Introduction: IR Controlled Locking Mechanism
This instructable was created in fulfillment of the project requirement of the Makecourse at the University of South Florida (www.makecourse.com)
This instructable will show images and discuss the steps necessary to creating an infrared (IR) controlled locking mechanism. Please note, this will not replace your current locking mechanism. This is a replica and simulates a door locking.You will notice that the entire system fits inside of this box that I have 3-D printed. I took the instructions given to us literally and thought that everything had to fit in this box. To my surprise halfway into the semester, only the wires needed to be placed inside this box. The importance of this design lies not in the hardware but in the software and the capabilities of this software that can be implemented in a real-life alarm/security system!
The module was modeled in Autodesk Inventor and simulated in Inventor Studio. After the simulation was confirmed, the box was 3-D printed in Makerbot Studio. Each subsystem was implemented into/onto the box and connected to ensure proper functionality. Wires can be tapered to the inside of the box to keep it clean. After the box is assembled and the lid is placed on, it is ready for the prototyping phase.
In creating this instructable it is my belief that the person building this design already knows how to create CAD files. Because of this assumption, I am not going to go into step by step instructions for extruding holes, placing objects in holes, or placing objects on surfaces. Similarly I assume the person is familiar with coding at least on a basic level as I was.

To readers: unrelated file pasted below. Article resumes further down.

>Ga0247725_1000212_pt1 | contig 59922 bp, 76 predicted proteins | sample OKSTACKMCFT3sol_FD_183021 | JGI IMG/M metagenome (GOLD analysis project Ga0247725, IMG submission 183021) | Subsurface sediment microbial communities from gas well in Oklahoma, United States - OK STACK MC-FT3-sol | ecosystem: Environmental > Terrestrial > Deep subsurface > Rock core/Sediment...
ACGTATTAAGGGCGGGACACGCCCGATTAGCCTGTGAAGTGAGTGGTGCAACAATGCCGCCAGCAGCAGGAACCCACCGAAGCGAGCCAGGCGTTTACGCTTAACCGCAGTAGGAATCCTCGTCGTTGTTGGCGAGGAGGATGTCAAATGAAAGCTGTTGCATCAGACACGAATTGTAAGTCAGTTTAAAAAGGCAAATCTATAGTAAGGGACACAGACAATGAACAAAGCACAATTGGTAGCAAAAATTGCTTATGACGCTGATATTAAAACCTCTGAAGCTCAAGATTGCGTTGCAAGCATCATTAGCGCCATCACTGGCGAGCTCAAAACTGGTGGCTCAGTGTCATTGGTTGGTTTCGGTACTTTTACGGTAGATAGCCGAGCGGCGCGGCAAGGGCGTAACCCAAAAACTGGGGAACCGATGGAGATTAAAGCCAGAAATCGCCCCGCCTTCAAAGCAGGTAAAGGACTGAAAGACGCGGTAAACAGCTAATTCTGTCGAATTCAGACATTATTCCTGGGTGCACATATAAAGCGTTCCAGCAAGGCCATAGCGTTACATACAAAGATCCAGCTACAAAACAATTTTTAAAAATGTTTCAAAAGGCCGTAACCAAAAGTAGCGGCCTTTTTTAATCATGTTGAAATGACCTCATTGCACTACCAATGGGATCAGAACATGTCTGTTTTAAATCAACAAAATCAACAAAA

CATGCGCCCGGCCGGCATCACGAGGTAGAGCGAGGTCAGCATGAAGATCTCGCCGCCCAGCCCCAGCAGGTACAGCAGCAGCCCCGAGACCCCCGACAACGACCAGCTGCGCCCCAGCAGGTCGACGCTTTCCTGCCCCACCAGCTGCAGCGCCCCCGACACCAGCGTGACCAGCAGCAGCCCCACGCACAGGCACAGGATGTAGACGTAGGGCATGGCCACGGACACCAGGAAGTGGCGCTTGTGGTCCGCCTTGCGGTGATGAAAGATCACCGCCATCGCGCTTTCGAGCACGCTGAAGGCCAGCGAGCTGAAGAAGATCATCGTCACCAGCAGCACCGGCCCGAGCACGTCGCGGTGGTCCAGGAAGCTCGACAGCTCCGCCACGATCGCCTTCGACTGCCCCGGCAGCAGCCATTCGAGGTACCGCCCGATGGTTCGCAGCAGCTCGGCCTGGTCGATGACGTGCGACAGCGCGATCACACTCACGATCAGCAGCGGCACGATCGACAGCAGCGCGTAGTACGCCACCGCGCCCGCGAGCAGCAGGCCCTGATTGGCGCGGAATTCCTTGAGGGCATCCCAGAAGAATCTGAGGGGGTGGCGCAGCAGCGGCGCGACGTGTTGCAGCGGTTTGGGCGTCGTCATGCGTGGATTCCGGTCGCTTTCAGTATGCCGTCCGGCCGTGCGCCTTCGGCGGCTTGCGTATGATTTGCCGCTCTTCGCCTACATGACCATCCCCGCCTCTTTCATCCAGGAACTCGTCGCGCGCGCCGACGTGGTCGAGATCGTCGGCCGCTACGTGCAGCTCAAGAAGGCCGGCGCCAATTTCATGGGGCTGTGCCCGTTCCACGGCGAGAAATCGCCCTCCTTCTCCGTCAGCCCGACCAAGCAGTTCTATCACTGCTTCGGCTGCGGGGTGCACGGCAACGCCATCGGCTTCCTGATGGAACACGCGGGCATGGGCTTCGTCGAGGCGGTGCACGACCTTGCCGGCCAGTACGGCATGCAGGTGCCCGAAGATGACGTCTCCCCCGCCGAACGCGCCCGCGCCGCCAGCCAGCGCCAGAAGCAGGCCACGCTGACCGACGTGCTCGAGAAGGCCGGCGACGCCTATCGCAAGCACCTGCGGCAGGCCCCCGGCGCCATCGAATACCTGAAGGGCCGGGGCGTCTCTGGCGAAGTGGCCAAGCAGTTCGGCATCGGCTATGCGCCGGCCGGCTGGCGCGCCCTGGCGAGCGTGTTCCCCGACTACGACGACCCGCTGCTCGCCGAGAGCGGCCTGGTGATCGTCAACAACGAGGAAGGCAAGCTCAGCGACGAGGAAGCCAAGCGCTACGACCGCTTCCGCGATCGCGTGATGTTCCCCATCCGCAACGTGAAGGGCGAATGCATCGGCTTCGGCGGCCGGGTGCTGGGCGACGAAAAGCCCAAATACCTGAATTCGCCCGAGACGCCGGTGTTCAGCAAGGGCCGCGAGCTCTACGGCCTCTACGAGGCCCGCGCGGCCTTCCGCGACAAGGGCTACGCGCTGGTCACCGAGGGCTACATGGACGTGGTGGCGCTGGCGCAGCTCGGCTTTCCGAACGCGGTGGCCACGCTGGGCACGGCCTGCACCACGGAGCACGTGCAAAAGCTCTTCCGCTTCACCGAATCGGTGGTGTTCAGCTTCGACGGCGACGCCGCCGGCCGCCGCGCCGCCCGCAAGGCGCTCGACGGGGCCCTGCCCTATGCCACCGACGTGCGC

***I am an Electrical Engineer at heart so my Mechanical Engineering knowledge is limited to the knowledge I have gained from this class alone. Please excuse my dust if the mechanical aspects of this design are lacking and/or simplistic***
***This is also the first instructable I have ever created***
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Step 1: Step 1: Materials and Resources
The first step in this project is to gather the parts listed below and shown above:
- Arduino Uno
- solder-less breadboard
- HCSR04 Ultrasonic Proximity Sensor
- i2C LCD display (a regular LCD screen is capable of producing the same result)
- SG90 9G Servo Motor
- IR controller
- IR receiver
- 20-30 wires (depending on length)
- Female-to-female connectors (if length of wire is not long enough)
- Recommended Items
- Screwdriver and screws
- Nail File
Additionally, you will need these resources:
- 3-D printing capability
- USB A to B cable
- Installed Arduino IDE